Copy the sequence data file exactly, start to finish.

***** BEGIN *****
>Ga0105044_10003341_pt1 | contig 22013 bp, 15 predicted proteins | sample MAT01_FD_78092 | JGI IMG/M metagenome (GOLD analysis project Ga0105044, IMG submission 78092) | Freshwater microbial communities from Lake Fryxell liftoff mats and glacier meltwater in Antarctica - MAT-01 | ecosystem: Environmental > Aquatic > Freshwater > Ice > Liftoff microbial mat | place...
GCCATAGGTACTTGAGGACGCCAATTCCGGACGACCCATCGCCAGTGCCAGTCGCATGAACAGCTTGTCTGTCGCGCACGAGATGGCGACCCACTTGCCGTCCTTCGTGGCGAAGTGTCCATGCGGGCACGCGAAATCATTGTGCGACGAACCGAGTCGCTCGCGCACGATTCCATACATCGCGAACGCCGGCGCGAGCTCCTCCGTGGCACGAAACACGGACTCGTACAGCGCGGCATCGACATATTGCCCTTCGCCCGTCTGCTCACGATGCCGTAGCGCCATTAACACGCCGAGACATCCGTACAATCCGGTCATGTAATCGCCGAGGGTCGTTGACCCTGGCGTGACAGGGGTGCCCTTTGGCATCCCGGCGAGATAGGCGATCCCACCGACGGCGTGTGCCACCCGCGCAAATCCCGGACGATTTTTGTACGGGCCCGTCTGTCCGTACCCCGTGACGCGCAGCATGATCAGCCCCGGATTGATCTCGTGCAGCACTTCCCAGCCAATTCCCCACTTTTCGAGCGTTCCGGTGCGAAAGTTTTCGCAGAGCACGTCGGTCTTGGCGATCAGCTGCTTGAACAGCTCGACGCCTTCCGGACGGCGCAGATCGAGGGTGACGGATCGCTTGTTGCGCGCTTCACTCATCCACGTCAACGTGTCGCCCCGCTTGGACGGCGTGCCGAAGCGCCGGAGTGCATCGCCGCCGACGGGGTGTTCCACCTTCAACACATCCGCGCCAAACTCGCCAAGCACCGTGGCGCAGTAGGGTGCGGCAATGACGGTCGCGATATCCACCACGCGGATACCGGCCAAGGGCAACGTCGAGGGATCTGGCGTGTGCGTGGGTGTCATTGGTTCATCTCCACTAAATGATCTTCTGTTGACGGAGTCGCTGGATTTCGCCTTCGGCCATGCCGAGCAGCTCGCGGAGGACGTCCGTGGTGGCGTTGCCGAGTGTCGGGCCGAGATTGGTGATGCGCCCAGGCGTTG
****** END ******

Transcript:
>Ga0105044_10003341_pt1 | contig 22013 bp, 15 predicted proteins | sample MAT01_FD_78092 | JGI IMG/M metagenome (GOLD analysis project Ga0105044, IMG submission 78092) | Freshwater microbial communities from Lake Fryxell liftoff mats and glacier meltwater in Antarctica - MAT-01 | ecosystem: Environmental > Aquatic > Freshwater > Ice > Liftoff microbial mat | place...
GCCATAGGTACTTGAGGACGCCAATTCCGGACGACCCATCGCCAGTGCCAGTCGCATGAACAGCTTGTCTGTCGCGCACGAGATGGCGACCCACTTGCCGTCCTTCGTGGCGAAGTGTCCATGCGGGCACGCGAAATCATTGTGCGACGAACCGAGTCGCTCGCGCACGATTCCATACATCGCGAACGCCGGCGCGAGCTCCTCCGTGGCACGAAACACGGACTCGTACAGCGCGGCATCGACATATTGCCCTTCGCCCGTCTGCTCACGATGCCGTAGCGCCATTAACACGCCGAGACATCCGTACAATCCGGTCATGTAATCGCCGAGGGTCGTTGACCCTGGCGTGACAGGGGTGCCCTTTGGCATCCCGGCGAGATAGGCGATCCCACCGACGGCGTGTGCCACCCGCGCAAATCCCGGACGATTTTTGTACGGGCCCGTCTGTCCGTACCCCGTGACGCGCAGCATGATCAGCCCCGGATTGATCTCGTGCAGCACTTCCCAGCCAATTCCCCACTTTTCGAGCGTTCCGGTGCGAAAGTTTTCGCAGAGCACGTCGGTCTTGGCGATCAGCTGCTTGAACAGCTCGACGCCTTCCGGACGGCGCAGATCGAGGGTGACGGATCGCTTGTTGCGCGCTTCACTCATCCACGTCAACGTGTCGCCCCGCTTGGACGGCGTGCCGAAGCGCCGGAGTGCATCGCCGCCGACGGGGTGTTCCACCTTCAACACATCCGCGCCAAACTCGCCAAGCACCGTGGCGCAGTAGGGTGCGGCAATGACGGTCGCGATATCCACCACGCGGATACCGGCCAAGGGCAACGTCGAGGGATCTGGCGTGTGCGTGGGTGTCATTGGTTCATCTCCACTAAATGATCTTCTGTTGACGGAGTCGCTGGATTTCGCCTTCGGCCATGCCGAGCAGCTCGCGGAGGACGTCCGTGGTGGCGTTGCCGAGTGTCGGGCCGAGATTGGTGATGCGCCCAGGCGTTG